As is very clear from the header and strapline above, this is a blog which explores the work of Mike Stock, Matt Aitken and Pete Waterman. So bear with me as I take a slight diversion to talk about 80's pop group Bucks Fizz.
Under the auspices of songwriter/producer Andy Hill, Buck's Fizz's original 1980s run of material (running from 1981's Making Your Mind Up through to 1988's Heart of Stone) is a strong, and often underrated, back catalogue, with its reputation perhaps undermined by the band's initial Eurovision status. Making Your Mind Up is a fun, frothy party track, but its late 70s pub band sound is unrepresentative of what was to come later. However, Hill's adoption of new technology for second album Are You Ready? album saw him give the Buck's Fizz sound a much needed boldness and modernity. The result were two number hits with The Land of Make-Believe and My Camera Never Lies, both tracks displaying Hill's love of complex vocal harmonies and tricksy drum programming. Third album Hand Cut was again led by Hill, albeit with songwriting and production contributions from others, resulting in hits with If You Can't Stand the Heat and When We Were Young. A terrible coach crash had a devastating impact on the band, not only personally (the band suffered serious injuries, most notably Mike Nolan) but also professionally, with 1984's I Hear Talk album not achieving the success it deserved. The band took time out to recover from the accident, but also had to deal with the departure of Jay Aston. The band (with new member Shelley Preston) would return to the charts with 1986's New Beginning (Mamba Seyra), but worthy follow-ups failed to make any huge chart impact. Ironically, the band's final single of the 1980s - Heart of Stone - would later be a huge hit for Cher, but missed the Top 40 in its original incarnation.
The intervening years have been a fascinating if frustrating time for the original members of Buck's Fizz; the band saw members drop out of the line-up, then saw a spin-off led by Mike Nolan and Dollar's David Van Day, followed by further re-groupings. There now exists two "splinter" versions of the band; Bucks Fizz, led by original member Bobby G with three non-original performers, and The Fizz (aka Formerly of Bucks Fizz), which comprises original members Cheryl Baker, Mike Nolan and Jay Aston, plus Bobby McVay (who was part of the line up for the 1983 UK Eurovision act Sweet Dreams).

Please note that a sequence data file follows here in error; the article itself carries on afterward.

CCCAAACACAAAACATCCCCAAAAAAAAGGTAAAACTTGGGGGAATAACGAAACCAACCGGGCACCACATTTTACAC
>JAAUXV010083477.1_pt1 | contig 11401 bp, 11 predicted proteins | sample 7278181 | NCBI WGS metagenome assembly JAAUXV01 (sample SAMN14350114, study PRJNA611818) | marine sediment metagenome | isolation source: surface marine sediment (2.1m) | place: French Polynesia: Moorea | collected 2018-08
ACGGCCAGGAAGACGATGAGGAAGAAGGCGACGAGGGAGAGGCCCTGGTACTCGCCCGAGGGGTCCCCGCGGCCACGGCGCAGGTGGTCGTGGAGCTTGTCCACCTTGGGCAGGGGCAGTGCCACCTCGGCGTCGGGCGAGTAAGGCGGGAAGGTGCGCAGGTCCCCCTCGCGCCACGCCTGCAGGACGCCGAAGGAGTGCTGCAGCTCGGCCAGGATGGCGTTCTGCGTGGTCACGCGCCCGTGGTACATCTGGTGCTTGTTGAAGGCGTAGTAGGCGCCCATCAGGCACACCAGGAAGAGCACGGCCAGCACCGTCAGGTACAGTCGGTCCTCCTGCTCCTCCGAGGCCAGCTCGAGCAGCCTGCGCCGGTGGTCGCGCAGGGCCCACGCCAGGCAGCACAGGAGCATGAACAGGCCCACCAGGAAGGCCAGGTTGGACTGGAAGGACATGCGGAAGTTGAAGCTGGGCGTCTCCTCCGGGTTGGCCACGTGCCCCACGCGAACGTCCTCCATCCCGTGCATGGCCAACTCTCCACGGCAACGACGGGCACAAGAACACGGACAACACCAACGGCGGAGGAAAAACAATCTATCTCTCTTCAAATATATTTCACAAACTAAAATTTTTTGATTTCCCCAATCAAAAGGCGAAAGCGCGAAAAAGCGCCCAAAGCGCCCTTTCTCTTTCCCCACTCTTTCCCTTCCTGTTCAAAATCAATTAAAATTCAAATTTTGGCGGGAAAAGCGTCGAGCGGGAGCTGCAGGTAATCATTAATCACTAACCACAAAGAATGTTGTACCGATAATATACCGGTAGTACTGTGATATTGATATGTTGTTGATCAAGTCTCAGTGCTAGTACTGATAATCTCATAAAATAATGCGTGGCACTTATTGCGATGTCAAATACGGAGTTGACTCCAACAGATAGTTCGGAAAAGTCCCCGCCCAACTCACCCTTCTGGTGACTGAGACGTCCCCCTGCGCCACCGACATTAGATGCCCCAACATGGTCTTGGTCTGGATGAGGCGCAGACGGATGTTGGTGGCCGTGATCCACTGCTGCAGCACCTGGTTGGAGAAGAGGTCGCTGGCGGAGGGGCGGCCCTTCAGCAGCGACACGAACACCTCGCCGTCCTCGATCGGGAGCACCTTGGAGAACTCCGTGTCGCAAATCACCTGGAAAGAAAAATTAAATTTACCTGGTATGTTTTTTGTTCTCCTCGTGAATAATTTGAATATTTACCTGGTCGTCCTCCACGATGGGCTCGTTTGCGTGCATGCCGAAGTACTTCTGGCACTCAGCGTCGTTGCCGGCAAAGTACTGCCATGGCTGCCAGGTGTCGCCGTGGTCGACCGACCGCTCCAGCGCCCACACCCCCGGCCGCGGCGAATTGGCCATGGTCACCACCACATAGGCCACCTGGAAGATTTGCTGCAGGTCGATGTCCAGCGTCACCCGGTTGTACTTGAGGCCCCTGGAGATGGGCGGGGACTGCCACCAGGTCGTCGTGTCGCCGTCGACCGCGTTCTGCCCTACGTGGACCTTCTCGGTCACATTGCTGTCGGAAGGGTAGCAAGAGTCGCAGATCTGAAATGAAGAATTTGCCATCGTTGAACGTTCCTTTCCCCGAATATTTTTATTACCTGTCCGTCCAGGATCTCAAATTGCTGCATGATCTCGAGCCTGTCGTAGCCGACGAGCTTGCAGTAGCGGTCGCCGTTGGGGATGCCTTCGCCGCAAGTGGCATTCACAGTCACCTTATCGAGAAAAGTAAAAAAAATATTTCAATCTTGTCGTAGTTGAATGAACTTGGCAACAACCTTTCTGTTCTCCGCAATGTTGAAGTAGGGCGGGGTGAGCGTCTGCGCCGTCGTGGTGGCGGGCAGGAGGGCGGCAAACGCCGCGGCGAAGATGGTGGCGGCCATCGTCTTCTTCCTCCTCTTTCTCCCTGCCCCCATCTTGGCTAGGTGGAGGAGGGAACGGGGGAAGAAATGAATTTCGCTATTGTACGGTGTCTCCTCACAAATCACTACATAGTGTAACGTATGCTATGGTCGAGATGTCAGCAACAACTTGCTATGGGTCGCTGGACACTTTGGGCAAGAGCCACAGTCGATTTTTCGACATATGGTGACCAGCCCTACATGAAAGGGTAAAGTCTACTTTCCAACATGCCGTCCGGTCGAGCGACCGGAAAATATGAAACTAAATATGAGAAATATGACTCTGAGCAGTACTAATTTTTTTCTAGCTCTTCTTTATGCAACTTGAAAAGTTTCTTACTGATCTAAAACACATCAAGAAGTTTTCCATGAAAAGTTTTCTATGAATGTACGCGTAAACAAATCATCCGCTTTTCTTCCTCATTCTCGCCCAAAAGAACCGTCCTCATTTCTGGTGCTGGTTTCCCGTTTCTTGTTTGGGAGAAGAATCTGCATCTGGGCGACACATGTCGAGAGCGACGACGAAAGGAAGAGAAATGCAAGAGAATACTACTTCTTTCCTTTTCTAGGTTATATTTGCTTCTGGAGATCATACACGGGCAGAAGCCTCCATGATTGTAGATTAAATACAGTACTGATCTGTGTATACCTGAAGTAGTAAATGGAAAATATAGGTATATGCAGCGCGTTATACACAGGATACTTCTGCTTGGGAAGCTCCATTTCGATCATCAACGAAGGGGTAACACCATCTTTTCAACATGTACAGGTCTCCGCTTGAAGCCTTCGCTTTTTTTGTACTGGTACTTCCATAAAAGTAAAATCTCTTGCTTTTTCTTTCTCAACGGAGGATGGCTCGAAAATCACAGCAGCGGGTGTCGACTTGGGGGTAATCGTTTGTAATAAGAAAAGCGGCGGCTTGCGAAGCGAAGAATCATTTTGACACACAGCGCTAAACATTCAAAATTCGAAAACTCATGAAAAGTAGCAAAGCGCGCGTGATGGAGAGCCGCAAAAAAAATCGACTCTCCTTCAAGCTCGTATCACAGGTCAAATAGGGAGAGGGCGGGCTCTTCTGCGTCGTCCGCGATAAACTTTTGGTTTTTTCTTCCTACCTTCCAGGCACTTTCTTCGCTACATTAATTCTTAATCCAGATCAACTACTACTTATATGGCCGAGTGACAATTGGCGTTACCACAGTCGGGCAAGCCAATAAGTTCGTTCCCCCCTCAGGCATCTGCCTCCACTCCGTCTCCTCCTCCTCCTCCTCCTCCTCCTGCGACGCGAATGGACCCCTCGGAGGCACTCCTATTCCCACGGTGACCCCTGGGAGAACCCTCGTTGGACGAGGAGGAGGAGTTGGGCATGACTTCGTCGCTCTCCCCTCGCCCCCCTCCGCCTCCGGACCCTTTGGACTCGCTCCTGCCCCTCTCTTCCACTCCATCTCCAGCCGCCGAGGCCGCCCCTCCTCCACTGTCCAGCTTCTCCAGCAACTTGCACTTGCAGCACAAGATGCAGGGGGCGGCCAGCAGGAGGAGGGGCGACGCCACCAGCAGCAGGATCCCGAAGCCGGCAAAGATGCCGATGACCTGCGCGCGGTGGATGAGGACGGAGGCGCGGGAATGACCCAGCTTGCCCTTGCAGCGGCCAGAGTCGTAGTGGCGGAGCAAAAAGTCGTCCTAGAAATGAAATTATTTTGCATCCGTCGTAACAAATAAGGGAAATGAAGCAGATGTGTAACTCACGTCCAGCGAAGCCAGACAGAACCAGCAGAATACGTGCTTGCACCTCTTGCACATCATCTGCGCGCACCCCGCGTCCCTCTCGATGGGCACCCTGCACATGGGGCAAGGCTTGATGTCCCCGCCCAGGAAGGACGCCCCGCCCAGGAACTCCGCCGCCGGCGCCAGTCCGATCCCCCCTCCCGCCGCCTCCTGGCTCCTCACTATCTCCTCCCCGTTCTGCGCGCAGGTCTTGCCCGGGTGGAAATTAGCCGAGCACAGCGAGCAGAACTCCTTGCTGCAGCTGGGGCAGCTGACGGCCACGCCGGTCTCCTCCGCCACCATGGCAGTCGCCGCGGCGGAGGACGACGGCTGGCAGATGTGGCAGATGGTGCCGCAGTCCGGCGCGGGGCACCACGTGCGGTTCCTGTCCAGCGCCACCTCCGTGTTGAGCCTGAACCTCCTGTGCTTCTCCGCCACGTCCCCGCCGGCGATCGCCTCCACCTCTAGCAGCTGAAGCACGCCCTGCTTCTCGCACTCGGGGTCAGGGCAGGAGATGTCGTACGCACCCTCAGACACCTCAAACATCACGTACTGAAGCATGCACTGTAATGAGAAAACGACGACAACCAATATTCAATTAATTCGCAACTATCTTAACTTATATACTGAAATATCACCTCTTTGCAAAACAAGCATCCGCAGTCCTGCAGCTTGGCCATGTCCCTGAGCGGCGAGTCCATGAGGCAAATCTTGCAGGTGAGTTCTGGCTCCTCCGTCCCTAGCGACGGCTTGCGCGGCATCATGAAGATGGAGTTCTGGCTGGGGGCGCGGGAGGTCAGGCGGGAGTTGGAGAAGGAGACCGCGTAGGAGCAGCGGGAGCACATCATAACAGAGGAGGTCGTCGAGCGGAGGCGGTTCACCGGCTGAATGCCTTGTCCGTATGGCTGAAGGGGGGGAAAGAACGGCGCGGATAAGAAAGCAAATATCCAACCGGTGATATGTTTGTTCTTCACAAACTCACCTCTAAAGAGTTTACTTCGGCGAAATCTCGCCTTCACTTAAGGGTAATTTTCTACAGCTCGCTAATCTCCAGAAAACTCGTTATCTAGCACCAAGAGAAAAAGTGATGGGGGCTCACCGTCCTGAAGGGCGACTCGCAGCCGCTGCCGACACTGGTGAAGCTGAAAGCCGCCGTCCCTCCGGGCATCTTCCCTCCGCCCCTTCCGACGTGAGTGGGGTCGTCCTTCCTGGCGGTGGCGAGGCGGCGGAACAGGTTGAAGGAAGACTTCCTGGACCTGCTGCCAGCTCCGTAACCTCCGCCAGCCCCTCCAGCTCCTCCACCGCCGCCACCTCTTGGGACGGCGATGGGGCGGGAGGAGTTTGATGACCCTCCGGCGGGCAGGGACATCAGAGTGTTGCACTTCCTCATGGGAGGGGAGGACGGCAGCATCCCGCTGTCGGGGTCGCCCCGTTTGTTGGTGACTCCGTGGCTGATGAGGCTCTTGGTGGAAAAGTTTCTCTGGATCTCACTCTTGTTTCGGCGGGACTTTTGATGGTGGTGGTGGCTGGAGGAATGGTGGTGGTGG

Which brings us right up to date -- and the reason I am writing about all this on a SAW blog.
The Fizz have teamed up with Mike Stock, and have been working on new material over the past year or so. (Indeed, fans had a sneak preview of this new material with the limited release of a Christmas-themed The Land Of Make Believe 2016).
It's an interesting collaboration, but one that probably makes sense for both parties at this point in time. It's not entirely without precedent, as Pete Waterman states in his autobiography that RCA A&R man Peter Robinson approached him in 1985 to see if SAW could come up with some new material for Bucks Fizz -- although it appears nothing came of this request. It's also worth noting that it is believed that Stock and Hill knew each other; indeed, Stock and Aitken recorded their first post-SAW release -- No More Tears (Enough Is Enough) by Kym Mazelle and Jocelyn Brown -- at Hill's Comfort Place studio.
Whilst there was no tangible collaboration between SAW and Bucks Fizz in the 1980s, it does sound like Mike Stock had some kind of long-held desire to work with the band; in a 2016 interview with Xanthe Bearman, he referred obliquely to The Fizz project, citing that he was working with them "for reasons that I have deep within my soul"!
Now, thanks to a very successful Pledgemusic campaign, The Fizz are due to release a brand-new album, The f-z of Pop, in September 2017. Produced by Mike Stock and Jimmy Junior, the album comprises 8 new songs, 3 remade BF songs plus additional mixes. And today (Tuesday 1 August 2017) saw the first airplay of the album's lead track, Dancing In The Rain.
It's a great, catchy track; it has the trademarks of classic Buck's Fizz but one can hear elements of Steps in there too. Some nice percussive elements, guitar work and incidental synth sounds, but it has a nice laidback feel which would see it sit well on the Radio 2 playlist (here's hoping!).
Overall, it's a solid return to form, and any new pure pop track is very welcome these days. I'm certain the dedicated The Fizz fanbase will be pleased, but whether the SAW purists will be as pleased remains to be seen. I for one look forward to the album and hearing the full results of this interesting collaboration.